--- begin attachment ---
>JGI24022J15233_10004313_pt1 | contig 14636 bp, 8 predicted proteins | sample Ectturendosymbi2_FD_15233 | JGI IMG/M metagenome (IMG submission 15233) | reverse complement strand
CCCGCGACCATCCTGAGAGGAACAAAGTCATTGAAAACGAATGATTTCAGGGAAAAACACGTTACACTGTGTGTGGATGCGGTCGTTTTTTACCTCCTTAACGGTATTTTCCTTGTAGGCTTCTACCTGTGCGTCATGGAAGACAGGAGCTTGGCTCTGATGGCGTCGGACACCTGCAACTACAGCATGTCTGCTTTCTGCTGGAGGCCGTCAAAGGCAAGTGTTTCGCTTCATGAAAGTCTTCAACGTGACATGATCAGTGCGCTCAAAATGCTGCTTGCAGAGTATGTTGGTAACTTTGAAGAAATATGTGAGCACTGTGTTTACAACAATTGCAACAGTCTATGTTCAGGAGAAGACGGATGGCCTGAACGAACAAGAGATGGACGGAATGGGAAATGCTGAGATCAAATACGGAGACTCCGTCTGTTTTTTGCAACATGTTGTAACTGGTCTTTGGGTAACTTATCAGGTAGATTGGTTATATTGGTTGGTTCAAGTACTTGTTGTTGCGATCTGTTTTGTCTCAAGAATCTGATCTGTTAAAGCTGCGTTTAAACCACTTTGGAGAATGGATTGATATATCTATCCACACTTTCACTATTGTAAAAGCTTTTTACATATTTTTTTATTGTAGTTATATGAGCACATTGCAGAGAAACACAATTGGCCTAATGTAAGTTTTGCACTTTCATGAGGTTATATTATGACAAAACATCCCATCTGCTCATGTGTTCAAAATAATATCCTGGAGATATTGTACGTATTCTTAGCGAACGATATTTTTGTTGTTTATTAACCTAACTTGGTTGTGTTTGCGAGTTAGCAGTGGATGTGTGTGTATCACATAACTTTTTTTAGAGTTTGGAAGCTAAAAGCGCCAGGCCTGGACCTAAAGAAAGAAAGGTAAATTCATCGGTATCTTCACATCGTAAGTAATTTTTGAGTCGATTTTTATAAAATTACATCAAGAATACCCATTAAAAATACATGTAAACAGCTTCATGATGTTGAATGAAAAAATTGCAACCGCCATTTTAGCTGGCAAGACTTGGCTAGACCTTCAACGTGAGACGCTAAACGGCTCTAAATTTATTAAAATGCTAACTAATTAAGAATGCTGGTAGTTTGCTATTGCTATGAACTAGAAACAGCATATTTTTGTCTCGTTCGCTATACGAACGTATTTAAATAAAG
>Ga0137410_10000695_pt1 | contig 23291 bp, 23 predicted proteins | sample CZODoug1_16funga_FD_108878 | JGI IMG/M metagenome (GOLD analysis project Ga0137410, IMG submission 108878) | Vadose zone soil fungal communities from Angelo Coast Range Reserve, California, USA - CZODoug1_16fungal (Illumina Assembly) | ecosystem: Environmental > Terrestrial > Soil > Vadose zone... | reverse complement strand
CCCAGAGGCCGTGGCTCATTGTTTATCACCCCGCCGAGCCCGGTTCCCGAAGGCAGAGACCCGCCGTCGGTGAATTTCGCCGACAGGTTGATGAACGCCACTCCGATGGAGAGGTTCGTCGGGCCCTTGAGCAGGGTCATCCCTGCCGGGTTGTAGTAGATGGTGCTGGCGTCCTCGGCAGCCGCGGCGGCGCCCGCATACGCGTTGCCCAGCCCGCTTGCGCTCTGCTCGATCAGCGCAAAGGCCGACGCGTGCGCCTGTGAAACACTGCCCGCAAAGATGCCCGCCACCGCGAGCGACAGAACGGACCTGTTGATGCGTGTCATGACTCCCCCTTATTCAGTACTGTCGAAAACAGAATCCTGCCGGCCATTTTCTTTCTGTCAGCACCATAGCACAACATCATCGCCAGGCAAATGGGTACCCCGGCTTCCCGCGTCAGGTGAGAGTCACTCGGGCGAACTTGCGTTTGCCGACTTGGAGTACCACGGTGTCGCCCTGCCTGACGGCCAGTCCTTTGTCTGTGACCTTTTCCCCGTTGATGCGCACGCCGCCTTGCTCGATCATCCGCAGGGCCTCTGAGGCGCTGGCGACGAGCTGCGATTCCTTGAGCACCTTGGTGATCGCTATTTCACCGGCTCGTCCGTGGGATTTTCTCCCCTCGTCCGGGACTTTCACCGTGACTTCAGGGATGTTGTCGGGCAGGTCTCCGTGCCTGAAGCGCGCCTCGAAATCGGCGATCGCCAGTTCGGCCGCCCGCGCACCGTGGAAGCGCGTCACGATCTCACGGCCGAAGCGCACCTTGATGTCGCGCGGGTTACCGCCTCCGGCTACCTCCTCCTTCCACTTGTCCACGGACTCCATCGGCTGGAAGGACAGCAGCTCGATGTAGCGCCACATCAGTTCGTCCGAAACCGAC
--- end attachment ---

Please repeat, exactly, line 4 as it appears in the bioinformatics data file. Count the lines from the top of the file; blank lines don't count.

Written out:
CCCAGAGGCCGTGGCTCATTGTTTATCACCCCGCCGAGCCCGGTTCCCGAAGGCAGAGACCCGCCGTCGGTGAATTTCGCCGACAGGTTGATGAACGCCACTCCGATGGAGAGGTTCGTCGGGCCCTTGAGCAGGGTCATCCCTGCCGGGTTGTAGTAGATGGTGCTGGCGTCCTCGGCAGCCGCGGCGGCGCCCGCATACGCGTTGCCCAGCCCGCTTGCGCTCTGCTCGATCAGCGCAAAGGCCGACGCGTGCGCCTGTGAAACACTGCCCGCAAAGATGCCCGCCACCGCGAGCGACAGAACGGACCTGTTGATGCGTGTCATGACTCCCCCTTATTCAGTACTGTCGAAAACAGAATCCTGCCGGCCATTTTCTTTCTGTCAGCACCATAGCACAACATCATCGCCAGGCAAATGGGTACCCCGGCTTCCCGCGTCAGGTGAGAGTCACTCGGGCGAACTTGCGTTTGCCGACTTGGAGTACCACGGTGTCGCCCTGCCTGACGGCCAGTCCTTTGTCTGTGACCTTTTCCCCGTTGATGCGCACGCCGCCTTGCTCGATCATCCGCAGGGCCTCTGAGGCGCTGGCGACGAGCTGCGATTCCTTGAGCACCTTGGTGATCGCTATTTCACCGGCTCGTCCGTGGGATTTTCTCCCCTCGTCCGGGACTTTCACCGTGACTTCAGGGATGTTGTCGGGCAGGTCTCCGTGCCTGAAGCGCGCCTCGAAATCGGCGATCGCCAGTTCGGCCGCCCGCGCACCGTGGAAGCGCGTCACGATCTCACGGCCGAAGCGCACCTTGATGTCGCGCGGGTTACCGCCTCCGGCTACCTCCTCCTTCCACTTGTCCACGGACTCCATCGGCTGGAAGGACAGCAGCTCGATGTAGCGCCACATCAGTTCGTCCGAAACCGAC